You never know what kinds of interesting and inspiring individuals you’ll meet when you get out of the office and into our region.
“Finally, brethren, whatsoever things are true, whatsoever things are honest, whatsoever things are just, whatsoever things are pure, whatsoever things are lovely, whatsoever things are of good report; if there be any virtue, and if there be any praise, think on these things. — Philippians 4:8
It’s really good for an editor to get out of the office now and then. When I stare at a computer too long, I start to droop like a neglected plant. That’s when I know I need to assign myself some stories and wander some back roads of our beautiful region. Even more than the familiar landscape that I love, I crave the opportunity to meet some real-life interesting people, face-to-face, in the flesh – no phones, computers or digital devices, of any kind, between us.
And so, for this magazine cycle, I set off for places north and south of our Rockford office, to see what I could see. I’m fortunate, among editors, to be tasked with seeking out the good in the places and people we write about. I feel sorry for editors mired each day in the important but heartbreaking work of sorting out bad news. I used to be one, and I know it takes a toll on the soul. It’s difficult to resist becoming cynical. And once we start expecting the worst behavior from people, we seem to always get it.
Our mission is to provide a counterbalance to the disproportionately negative buzz about our region. We celebrate all that’s good in our corner of the world, and we never seem to run out of subjects.
Wildlife photographer David C. Olson said something a few weeks ago that has stayed with me. When I asked him why he braves such danger to photograph wildlife and bring the images back home to people, he answered, “People won’t love and protect what they don’t know about.” It’s his mission.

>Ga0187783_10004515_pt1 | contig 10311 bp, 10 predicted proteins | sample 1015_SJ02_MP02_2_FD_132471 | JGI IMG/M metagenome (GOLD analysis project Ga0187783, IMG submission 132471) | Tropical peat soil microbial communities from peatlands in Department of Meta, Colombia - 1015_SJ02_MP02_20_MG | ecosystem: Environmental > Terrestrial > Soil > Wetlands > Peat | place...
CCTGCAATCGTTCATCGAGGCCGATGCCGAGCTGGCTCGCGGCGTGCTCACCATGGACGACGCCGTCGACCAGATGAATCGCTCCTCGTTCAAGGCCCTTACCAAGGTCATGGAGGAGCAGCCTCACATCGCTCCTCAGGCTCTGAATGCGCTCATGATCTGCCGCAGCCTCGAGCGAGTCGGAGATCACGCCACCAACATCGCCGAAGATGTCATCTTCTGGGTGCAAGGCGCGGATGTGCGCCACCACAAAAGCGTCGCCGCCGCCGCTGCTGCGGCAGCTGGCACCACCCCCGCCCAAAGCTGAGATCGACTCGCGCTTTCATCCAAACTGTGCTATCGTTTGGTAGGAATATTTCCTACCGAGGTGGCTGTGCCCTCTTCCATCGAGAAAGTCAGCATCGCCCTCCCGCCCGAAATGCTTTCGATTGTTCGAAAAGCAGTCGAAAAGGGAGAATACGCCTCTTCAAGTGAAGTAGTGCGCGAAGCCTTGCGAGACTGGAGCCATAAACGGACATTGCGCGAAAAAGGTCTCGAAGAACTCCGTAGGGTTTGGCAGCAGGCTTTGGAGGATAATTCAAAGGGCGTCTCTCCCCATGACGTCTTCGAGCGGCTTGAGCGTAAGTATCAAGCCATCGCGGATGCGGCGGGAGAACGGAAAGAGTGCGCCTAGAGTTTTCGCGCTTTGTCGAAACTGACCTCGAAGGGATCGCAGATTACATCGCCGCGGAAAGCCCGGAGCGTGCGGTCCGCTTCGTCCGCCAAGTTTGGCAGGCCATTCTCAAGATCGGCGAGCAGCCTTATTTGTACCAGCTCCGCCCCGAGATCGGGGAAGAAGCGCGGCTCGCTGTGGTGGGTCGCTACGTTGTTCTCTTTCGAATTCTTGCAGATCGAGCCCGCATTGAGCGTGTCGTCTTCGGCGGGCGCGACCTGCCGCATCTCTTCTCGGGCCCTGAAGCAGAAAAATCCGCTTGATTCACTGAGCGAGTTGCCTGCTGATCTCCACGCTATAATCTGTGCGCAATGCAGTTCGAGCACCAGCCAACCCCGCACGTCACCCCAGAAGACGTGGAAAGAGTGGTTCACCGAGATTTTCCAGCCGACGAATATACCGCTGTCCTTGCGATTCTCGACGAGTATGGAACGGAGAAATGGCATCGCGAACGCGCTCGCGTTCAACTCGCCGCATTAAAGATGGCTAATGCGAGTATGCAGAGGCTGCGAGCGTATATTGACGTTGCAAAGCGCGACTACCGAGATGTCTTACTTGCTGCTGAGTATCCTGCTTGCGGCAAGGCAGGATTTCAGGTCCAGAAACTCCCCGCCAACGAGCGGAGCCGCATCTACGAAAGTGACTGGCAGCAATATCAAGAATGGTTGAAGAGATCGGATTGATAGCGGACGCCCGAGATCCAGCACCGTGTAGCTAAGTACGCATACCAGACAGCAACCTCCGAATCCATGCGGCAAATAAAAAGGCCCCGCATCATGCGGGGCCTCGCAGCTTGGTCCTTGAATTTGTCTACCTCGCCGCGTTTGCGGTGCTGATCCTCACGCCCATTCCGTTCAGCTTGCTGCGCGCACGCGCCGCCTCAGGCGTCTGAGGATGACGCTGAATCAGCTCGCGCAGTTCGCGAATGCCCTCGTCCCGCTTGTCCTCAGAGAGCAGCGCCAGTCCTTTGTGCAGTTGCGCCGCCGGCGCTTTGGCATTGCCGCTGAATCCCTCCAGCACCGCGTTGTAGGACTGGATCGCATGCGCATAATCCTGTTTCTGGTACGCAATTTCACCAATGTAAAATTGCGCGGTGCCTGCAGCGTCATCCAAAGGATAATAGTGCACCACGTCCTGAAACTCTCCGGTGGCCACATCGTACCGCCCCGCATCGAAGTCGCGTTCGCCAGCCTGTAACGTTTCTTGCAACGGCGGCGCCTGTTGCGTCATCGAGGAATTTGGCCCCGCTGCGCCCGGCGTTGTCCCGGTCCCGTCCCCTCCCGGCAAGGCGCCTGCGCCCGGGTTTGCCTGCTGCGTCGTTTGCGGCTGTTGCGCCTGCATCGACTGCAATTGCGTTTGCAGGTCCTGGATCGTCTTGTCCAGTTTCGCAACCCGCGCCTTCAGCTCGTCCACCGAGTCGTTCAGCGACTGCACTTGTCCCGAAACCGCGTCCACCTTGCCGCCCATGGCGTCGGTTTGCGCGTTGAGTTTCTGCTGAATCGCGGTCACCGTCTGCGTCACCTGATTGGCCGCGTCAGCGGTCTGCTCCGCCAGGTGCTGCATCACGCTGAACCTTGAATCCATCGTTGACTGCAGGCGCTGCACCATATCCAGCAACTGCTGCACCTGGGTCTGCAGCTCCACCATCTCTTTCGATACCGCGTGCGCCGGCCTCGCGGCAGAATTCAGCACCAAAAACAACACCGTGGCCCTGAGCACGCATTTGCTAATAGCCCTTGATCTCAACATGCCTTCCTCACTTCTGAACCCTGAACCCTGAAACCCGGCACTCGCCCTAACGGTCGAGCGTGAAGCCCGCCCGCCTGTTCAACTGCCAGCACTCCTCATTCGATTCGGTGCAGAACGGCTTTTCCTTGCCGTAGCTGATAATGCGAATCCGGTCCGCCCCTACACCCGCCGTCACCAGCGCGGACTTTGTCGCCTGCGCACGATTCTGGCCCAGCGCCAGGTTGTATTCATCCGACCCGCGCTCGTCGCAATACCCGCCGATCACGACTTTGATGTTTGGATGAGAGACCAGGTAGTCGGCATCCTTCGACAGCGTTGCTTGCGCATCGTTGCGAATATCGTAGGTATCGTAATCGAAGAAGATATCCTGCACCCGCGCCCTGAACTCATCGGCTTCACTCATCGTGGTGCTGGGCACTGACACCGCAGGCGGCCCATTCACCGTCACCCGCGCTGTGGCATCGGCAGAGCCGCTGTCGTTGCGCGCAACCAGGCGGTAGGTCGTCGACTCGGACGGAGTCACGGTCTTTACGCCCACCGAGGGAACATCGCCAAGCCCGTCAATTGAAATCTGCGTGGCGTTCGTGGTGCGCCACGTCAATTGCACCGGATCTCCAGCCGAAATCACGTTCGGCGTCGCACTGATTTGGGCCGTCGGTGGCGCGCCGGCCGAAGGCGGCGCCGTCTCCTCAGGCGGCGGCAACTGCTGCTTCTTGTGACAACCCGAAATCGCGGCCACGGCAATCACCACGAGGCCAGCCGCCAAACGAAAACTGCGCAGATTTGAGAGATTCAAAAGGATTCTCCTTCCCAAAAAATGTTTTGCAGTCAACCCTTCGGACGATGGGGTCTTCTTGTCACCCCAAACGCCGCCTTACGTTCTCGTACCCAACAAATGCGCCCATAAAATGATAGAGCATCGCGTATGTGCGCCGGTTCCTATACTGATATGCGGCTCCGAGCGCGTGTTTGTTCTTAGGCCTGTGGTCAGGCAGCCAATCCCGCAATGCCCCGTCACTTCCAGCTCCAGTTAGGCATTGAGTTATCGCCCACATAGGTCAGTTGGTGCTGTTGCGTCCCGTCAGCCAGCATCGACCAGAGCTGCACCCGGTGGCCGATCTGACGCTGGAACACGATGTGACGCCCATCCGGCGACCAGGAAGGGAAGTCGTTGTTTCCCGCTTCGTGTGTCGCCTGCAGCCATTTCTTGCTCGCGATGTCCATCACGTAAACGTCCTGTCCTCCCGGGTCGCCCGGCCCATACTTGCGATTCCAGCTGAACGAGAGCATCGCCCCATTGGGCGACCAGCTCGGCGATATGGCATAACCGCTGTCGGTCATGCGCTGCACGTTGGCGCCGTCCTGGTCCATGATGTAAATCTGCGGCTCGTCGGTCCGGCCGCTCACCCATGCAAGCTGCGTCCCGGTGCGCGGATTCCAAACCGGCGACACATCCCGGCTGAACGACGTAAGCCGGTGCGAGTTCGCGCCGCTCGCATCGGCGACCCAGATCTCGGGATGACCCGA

And so it is with our mission. We’re here to remind you there is much to know and love about your home, and plenty of reason to protect and nurture it.
This love of our region is the subject of our cover story, and the theme of every issue we’ve published for 7 years now. But sometimes, even this editor gets complacent, and needs an enthusiasm jolt.
Boy, did I ever get that jolt, and more, when I visited Dixon, Ill., earlier this winter. As if to whack me over the head with a reminder of how great our citizens can be, fate led me, quite randomly, to two amazing women – Trein’s Jewelry owner Linda Brantley and The Next Picture Show director Bonnie Kime. Wow. Talk about marvelous human beings, who’ve made up their minds to lead interesting lives, push their boundaries, overcome hardships and do the impossible! Both are strong leaders, whose warmth and openness quickly explain the success of their very different organizations.
As mentioned earlier, I also had the privilege of talking with wonderful photographer David C. Olson, whose insights about wildlife always hold me spellbound. He explained how much it meant to him that a wild brown bear mother allowed him to photograph her as she nursed her 2-year-old cub, a very vulnerable position for a bear. She’d never met a human before, and David’s gentle manner earned her trust. It’s only after encounters with badly behaved humans that bears become hostile toward people, says David. (I think there must be a foreign policy lesson in there somewhere.) How fascinating is this man’s life?
I was also inspired by my conversation with a Girl Scout and her mom, 7-year-old Annika Waldron and her mom, Angelina Waldron. I know what it’s like to be a single mom and sole supporter to small children. Angelina works two jobs, but has missed only one troop meeting with her daughter in three years. To me, this is a big deal – on par with swimming the English Channel, in my book. She also keeps an eye out for children whose home lives are not stable. It does take a village.
This season, I also enjoyed talking with many local business owners about their joys and challenges. How frustrating is it when someone comes to you looking for a charitable handout, then tells you, in the next breath, that he’s purchasing his widget from a big-box store, not your widget store. Next time you’re at a Little League game, look around at the tee shirts the kids are wearing. The sponsors are seldom big-box stores. We all need to start seeing the connection between our shopping habits and local prosperity, before we have nothing left but chain stores.
You don’t have to be a writer to go jump in your car and find a road less traveled. May we have eyes to see and appreciate them. ❚